Galesburg Register-Mail from Galesburg, Illinois on August 4, 1973 · Page 1
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Galesburg Register-Mail from Galesburg, Illinois · Page 1

Galesburg, Illinois
Issue Date:
Saturday, August 4, 1973
Page 1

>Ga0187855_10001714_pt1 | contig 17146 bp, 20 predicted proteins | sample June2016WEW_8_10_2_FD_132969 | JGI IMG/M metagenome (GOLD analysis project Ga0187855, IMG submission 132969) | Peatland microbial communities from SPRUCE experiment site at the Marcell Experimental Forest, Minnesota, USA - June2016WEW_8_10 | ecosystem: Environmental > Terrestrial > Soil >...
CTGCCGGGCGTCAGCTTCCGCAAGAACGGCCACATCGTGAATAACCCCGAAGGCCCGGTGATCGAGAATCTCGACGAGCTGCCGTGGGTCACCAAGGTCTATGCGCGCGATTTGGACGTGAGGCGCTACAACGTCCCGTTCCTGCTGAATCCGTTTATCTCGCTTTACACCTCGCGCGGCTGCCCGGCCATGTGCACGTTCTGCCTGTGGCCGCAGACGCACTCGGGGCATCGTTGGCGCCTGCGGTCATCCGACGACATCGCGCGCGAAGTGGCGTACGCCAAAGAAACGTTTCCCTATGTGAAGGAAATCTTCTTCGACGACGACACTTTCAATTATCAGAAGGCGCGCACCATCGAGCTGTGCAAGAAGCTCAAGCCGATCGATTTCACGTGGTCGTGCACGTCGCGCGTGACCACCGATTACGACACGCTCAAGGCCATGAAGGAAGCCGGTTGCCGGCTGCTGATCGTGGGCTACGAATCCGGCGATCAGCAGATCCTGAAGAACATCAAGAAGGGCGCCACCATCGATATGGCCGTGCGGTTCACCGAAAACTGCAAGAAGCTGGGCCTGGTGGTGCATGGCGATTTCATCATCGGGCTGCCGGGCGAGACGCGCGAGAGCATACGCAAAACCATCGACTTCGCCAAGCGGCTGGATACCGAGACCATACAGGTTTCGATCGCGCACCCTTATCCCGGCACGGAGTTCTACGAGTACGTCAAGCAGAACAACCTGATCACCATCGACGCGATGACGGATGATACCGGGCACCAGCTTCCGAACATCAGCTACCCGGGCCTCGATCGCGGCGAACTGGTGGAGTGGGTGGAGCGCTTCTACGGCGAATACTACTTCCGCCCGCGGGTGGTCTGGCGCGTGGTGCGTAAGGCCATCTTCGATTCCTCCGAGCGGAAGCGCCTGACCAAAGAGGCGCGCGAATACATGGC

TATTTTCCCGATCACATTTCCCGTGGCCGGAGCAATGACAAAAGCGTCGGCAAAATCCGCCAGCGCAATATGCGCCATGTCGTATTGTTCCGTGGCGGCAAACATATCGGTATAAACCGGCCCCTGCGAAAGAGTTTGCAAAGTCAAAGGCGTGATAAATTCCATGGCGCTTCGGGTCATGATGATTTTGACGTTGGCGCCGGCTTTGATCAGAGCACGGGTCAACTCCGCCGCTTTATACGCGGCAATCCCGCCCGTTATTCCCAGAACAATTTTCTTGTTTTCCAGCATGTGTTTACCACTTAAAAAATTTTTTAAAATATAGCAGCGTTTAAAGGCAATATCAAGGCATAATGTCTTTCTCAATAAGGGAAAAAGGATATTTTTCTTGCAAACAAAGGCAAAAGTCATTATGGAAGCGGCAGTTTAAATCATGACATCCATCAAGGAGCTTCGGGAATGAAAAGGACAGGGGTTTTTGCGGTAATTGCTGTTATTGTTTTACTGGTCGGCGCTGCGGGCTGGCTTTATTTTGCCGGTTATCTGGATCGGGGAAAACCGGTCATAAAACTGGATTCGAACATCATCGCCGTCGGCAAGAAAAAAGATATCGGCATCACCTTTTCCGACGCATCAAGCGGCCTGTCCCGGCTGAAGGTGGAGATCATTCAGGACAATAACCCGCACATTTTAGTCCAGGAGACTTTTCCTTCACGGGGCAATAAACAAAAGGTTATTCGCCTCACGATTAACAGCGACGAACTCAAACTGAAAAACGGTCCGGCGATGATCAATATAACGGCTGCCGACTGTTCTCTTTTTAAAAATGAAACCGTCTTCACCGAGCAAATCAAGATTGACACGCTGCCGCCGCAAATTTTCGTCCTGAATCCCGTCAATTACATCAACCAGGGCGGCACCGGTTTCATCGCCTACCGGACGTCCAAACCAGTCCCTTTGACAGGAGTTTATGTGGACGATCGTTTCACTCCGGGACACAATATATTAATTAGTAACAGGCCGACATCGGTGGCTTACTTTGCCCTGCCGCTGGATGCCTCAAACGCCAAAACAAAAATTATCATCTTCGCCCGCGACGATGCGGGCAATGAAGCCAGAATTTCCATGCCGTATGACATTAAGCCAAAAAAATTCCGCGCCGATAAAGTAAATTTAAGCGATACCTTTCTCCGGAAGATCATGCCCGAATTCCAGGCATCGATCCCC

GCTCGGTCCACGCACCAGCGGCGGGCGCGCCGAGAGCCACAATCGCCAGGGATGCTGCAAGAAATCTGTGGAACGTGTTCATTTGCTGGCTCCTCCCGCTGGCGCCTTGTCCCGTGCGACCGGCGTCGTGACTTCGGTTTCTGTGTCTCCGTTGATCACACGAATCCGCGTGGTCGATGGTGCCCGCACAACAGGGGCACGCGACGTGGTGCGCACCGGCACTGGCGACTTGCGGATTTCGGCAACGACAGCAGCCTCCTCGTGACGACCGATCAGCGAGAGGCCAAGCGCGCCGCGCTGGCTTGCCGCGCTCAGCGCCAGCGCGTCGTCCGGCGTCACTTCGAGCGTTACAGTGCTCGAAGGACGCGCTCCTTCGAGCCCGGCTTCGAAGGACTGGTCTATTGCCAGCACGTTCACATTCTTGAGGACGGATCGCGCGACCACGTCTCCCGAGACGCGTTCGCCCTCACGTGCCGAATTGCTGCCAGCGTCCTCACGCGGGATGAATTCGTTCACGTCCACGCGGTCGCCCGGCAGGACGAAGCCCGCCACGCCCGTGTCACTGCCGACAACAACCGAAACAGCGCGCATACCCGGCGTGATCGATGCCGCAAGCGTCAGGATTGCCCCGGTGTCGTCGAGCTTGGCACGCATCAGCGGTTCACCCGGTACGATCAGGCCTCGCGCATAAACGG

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Home Paper of 71 ComnrnnltlM Register-Mail Partly Cloudy Tonight Low ifl Ms More Clouds Sunday High Near 90 A Better AfewipAper VOLUME LXXXII — 183 GALESBURG ^ILLINOIS 61404 — SATURDAY AUG., 4, 1973 PRICE TEN CENTS Allende Declares Alarm SANT1AOO, Chile (UPI) - President Salvador Allende, his cabinet's resignation offer on his desk, declared a state of emergency today to confront a series of strikes that have crippled the nation's transportation system. Allende's 15-man cabinet offered to resign Friday night to give him a free hand at settling the strikes by about 50,000 owners of taxis, buses and trucks. A government spokesman said there was no indication from the socialist president whether he would accept Hie resignation of his cabinet, which was sworn in July 5. There have been more than 80 cabinet ministers in frequent government realignments since Allende took office 31 months ago. Allende ordered the army Friday to get struck buses and taxis back on the roads hours after their owners Joined a nationwide truckers' walkout, He said he would take "all the constitutional and legal methods at my disposal" to end the walkouts. Owners of about 5,000 buses and taxis garaged their vehicles to join the nationwide walkout by about 45,000 truckers. The truckers, mostly owner-drivers, struck ten days ago, claiming the government had broken agreements for higher pay, spare parts and new vehicles. Bats Miss Beef Blood HOUSTON (UPI) - Every two or three weeks Richard Quick, curator of mammals at the Houston Zoological Gardens, goes to the butcher shop and pays $3 for a gallon of beef blood for his vampire bats. But Phase 4 economics caught up with the meat packer who closed his doors this week, and Quick started looking around for human blood. "We may have to go back to using a different kind of blood," Quick said. "If we can't use beef blood, we'll have to go back to using outdated blood from the hospitals." Quick said he hopes the hospitals will donate the discard blood when it becomes too old for use with human patients. Congress Rush Is Oyer WASHINGTON (UPI) -r Congress has adjourned until Sept. 5 after pushing through a package of major and minor legislation in a last day rush Friday. ; • Among legislation given final approval and sent to the White House: -A three-year, $20 btflior^ measure which for the first time opens up money in highway trust funds for use in building urban mass transit. —A four-year omnibus farm bill including crop supports designed to increase food production and liberalized rules for food stamps for the needy. —A $2.8 billion Transportation Department appropriation. —Authorization for $417 million to. run the District of Columbia. Congress also gave final approval to an increase in the minimum wage fund from $1.60 to $2.20 an, hour — but refused to send it to the White House. Senate Democratic Leader Mike Mansfield, D-Mont., received unanimous consent to hold the bill until Aug. 25 before forwarding the legislation to Nixon. * The maneuver prevents Nixon from invoking a pocket veto while Congress is out of town. In such a case, Congress would lose its opportunity to consider overriding a veto. Mansfield said he received "significant, very significant indications from the House Republican leadership .. . and the White House, although not the President" that the minimum wage bill would be vetoed. Peron Wife as Veep? BUENOS AIRES (UPI) — Juan D. Peron was a virtual shoo-in as his party met to choose a presidential candidate today, and posters all over Buenos Aires proclaimed his third wife, Isabel, as the "peoples' choice" for vice president. The Justicialista party convention was little more than a formality to give Peron the presidential spot. He is equally as certain to carry his platform to a sweeping victory in national elections Sept. 23. The 77-year-old ruler spent 18 years in exile following his overthrow by the military in 1955 and did not return until after his loyal protege, Hector J. Campora, was elected president in March. Campora resigned to make way for new elections and to keep his pledge of "Peron in power." All that remained in doubt today was the party's choice for vice president. There were reports Peron might forge a political coalition, name his wife as the candidate or possibly a military man. With Peron certain to win, political observers said his choice for the second spot and "presidential heir" would be crucial. Douglas Reinstates Order Against Cambodian Bombing WASHINGTON (UPI) - Supreme Court Justice William O. Douglas today reinstated an order for an immediate halt to U.S. bombing in Cambodia. The government promptly began an effort to counter his action. Douglas, acting from his vacation retreat in Goose Prairie, Wash., with an order issued by the Supreme Court here, said he considered his move similar to a stay of execution in a capital punishment case. A Defense Department spokesman said the Pentagon was awaiting guidance from the Justice Department before making any decisions to stop the bombing. "There is a Justice Department action under way," the spokesman City's Fall Not a Worry In Cambodia PHNOM PENH (UPI) - The mood in Phnom Penh is one of free-wheeling gaiety despite the crumbling of the capital's outer defense perimeter and the creeping possibility of the capital's "fall" to surrounding Communist troops. "Musique Monsieur Nixon" — the Cambodian nickname for the the thunder of American B52 bombers—has reached an almost deafening volume in the city as the United States makes an all-out effort to save the regime of Prime Minister Lon Nol before the Aug. 15 bombing deadline. The Cambodians, however, seem almost' oblivious to the roar of the air strikes and to the unhappy military fadts that prompted them. Phnom Penh residents simply raise their voices in an attempt to drown out the bombs and only occasionally will someone crack the already stale joke, "a lot of thunder this year—but not much rain." Government madio stations broadcast continuous announcements of brilliant military victories oh all fronts, but some of the generals have packed off their wives and children to Paris. Cambodian leaders hate been inviting U.S. Embassy officers to an increasing number of luncheons these days with such attractions as "hot dancing" for entertainment. At first, the Americans were a little puzzlled by the increased amiability, but they soon found making ithe rounds that the United States plans to fly only 100 high-level Cambodians to asylum if the capital falls to Communist troops. Everyone wants to make sure he's got a seat reserved. "These bloody fools," snorted one Western military attache who spent an uncomfortable afternoon at such an affair. "In a few weeks they're going to be paraded on spikes around the city and they sit there leering at 'hot dancing.'" said. "That is going to dictate what we say and what we do." Douglas in effect granted a request to restore a lower court's order to stop the air strikes July 27. That order was handed down by U.S. District Judge Orrin G. Judd in New York City, but the government won a swift stay of that ruling in the 2nd U.S. Circuit Court of Appeals. The appeals court in New York has scheduled an Aug. 8 hearing on the merits of the case, which was brought by Rep. Elizabeth Holtzman, D- N.Y., and four Air Force personnel. WU1 Abide President Nixon told Congress Friday that he would abide by previous compromise legislation providing for ' an Aug. 15 deadline on the bombing. Douglas filed his order by telephone with the clerk of the Supreme Court three days after another member of the nation's highest tribunal, Justice Thurgood Marshall, refused the same request. A court rule permits a plaintiff to approach another justice in a suit when one justice issues an adverse- ruling. Rep. Holtzman and the others who brought the suit hiked to Douglas' vacation home after Marshall had turned them down. Douglas said the basic question in the case—and one which he was not seeking to decide at the moment—is whether the Congress within the meaning of the Constitution "has 'declared war' on Cambodia." ,"It has become popular to think the President has that power to declare war," he said. "But there is not a word in the Constitution that grants that power to him. It runs only to Congress." "This case in its stark realities involves the grim consequences of a capital case," said Douglas. The difference, he added, was that no one knows who may be killed. "They may be Cambodian See 'Douglas'(Continued on Page 11) William Douglas President Plans TV Bug Address In Few Weeks At the Ready A Cambodian soldier with ammo belts hang- of Phnom Penh. Now, however, government ing from his body sits at the ready near what troops are fighting insurgents within four used to be the frontline, 10 miles northeast miles of the southeast side of the city. Gray Will 'Carry the Burden' of Misdeeds WASHINGTON (UPI) - Saying he will forever "carry the burden" of his misdeeds, L. Patrick Gray HI admits that he read and then destroyed Watergate-related documents while head of the FBI and later lied about it out of loyalty to White House superiors. Gray's statement of his "grievous imisjudgment," delivered Friday in sworn testimony to the Senate Watergate committee, came on the 35th day of nationally televised hearings into the bugging affair. It was the first time the balding former submarine commander had revealed publicly that he read portions of the papers—found in the White House safe of Watergate conspirator E. Howard Hunt Jr. three days after the June 17, 1972, break-in—and then tossed them into the fire along with his family's Christmas trash last December. "I believed that I was acting faithfully, loyally, properly and legally pursuant to instructions given me by top assistants to the President of the United States," Gray said. By HELEN THOMAS CAMP DAVID, Md. (UPI) President Nixon, spending the weekend at his mountaintop retreat, is expected to deliver a televised address to the nation on Watergate in a very few weeks. Presidential aides said Nixon is thinking in terms of issuing a "White Paper" to answer Watergate charges point by point and that he will also summarize his findings in a nationwide half-hour television speech. Nixon's chief of staff, Gen. Alexander Haig, said in a television interview Friday ("Sixty Minutes"-CBS) that he expects the President to end a "calculated period of restraint" on the subject in one to three weeks. Haig said he had once personally favored Nixon's making public the tape recordings made of his conversations with persons involved in Watergate. But he said that "when we looked at the constitutional issue involved and when we looked at the contribution that these tapes could actually make to arriving at the truth, it was our general conclusion that the tapes would not be a major factor." The President's last address on Watergate was broadcast April 30 when he announced that he had fired former White House Counsel John W. Dean III and two other top assistants, H. R. Haldeman and John D. Ehrlichman, had resigned. The President issued a 4,000-word statement on Watergate in May. Some of the President's advisers are urging that he follow up his public statement with a press conference. They believe the Chief Executive is going to have to "bite the bullet" and submit to interrogation on Watergate to satisfy the public as to his role. But other aides are convinced a freewheeling press conference would be a "disaster" with questions on a range of Watergate and nonrelated subjects, including accusations by Dean that Nixon was aware of a cover-up last fall and on his approval of an illegal domestic spying plan, government spending on his California and Florida properties for security reasons, alleged links to a settlement of an antitrust case involving the International Telephone and Telegraph Corp. and corporate contributions to his re-election campaign. GOP Boss At Monmouth The newly-appointed cochairman of the Republican National Committee is optimistic about the ability of the party to survive and become Che representative of a majority of Americans. Miss Janet J. Johnston, who joins former UN Ambassador George Bush at the helm of the GOP, expressed her optimism Friday night at a meeting in Monmouth. Monmouth Correspondent Lorraine Stauth details Miss Johnston's address on Page 10 today and Woman's Page Editor Isabelle Buncher provides a closer look at her beliefs in a feature on Page 3. Where To Find It 2 SECTIONS 20 PAGES Abingdon 10 Bushnell 5 Churches 6-7 Classified Ads 15-16-17-18-19 Comics-Radio 8 Editorial 4 Galva 5 Hospital Notes 11 Knoxville 10 Markets 20 Monmouth 10 Obituary 11 Sports 13-14 Women in the News .. 3 Chance of Seven-Week Skylab Orbit Getting Better UPI Science Editor HOUSTON (UPI) - With optimisim increasing that they can orbit seven more weeks, Skylab 2's astronauts began their second week in space today by discarding a jammed instrument designed to measure a faint glow of light far from earth. The crisis caused by dual control rocket failure in the pilots Apollo ferry ship was over, but project officials were taking no chances. Around-the- clock preparations of a five- seat rescue ship were proceeding in case the Apollo encoun­ tered more trouble. As it now stands, NASA said, it appears the Apollo could bring Alan L. Bean, Owen K. Garriott and Jack R. Lousma back home. Before beginning a heavy schedule of research today, the asrtonauts ejected the photographic instrument from a small airlock in the side of the space station. It was jettisoned because it could not be pulled back into Skylab due to a mechanical failure. The instrument was designed to scan the sky to measure strange light known as the Gegenschein. One explanation for this sky glow is that it is the reflection of sunlight off a cloud of dust suspended about one million miles from earth, opposite the sun. Bean reported he and his crewmen were better organized and were learning how to move fastei aboard the orbiting space station. But, he said, "The one thing that we have not found here is just extra time." Their schedule today included a second earth resources photographic sweep across the Western U. S., detailed medical tests and the release of a spider named Arabella in a cage to see how it spins a web in weightlessness. The three spacemen were awakened by an alarm signal from the troubled Apollo during the night, but a quick check of spacecraft instruments showed nothing wrong. "We've given the vehicle a good going over and everything looks good to us," ground communicator Robert L. Crippen told the astronauts. He promised controllers would keep a sharp eye on the ship. Mission controllers studied the problem during the night and told the astronauts when they awoke at 7 a. m. that it appeared there was a short circuit in one of itiwo television systems in Skylab's solar observatory. This apparently caused the Apollo alarm. The main electrical system of the space station was not affected by ihe short. The space agency said it appeared a secondary television system in the observatory was out, but a spokesman said the ship's sun watching research wou'id not be aff&eted. Skylab director William C. Schneider said flight simula­ tions in a computer-controlled Apollo trainer showed that Bean, Garriott and Lousma have three backup ways to return to Earth if necessary in the Apollo. "We are feeling quite a bit better," Schneider said late Friday. "Our simulations have been surprisingly good and we find that we have a very versatile vehicle." Before going to bed, Bean scheduled a detailed discussion of all the alternative piloting procedures being developed on the ground for use if the astronauts were forced by a space station emergency to fly their Apollo back ahead of schedule. "I'd like ito understand best what all the options are exactly from a technique point of view, which we would use first and if that didn't work too well, what would be used nest so I can understand the • total number and which is best," Bean said. The cause of the two failures in the Apollo's control rocket system has not been determined, however, and there is still some concern that more trouble of a like nature cculd strike the command ship.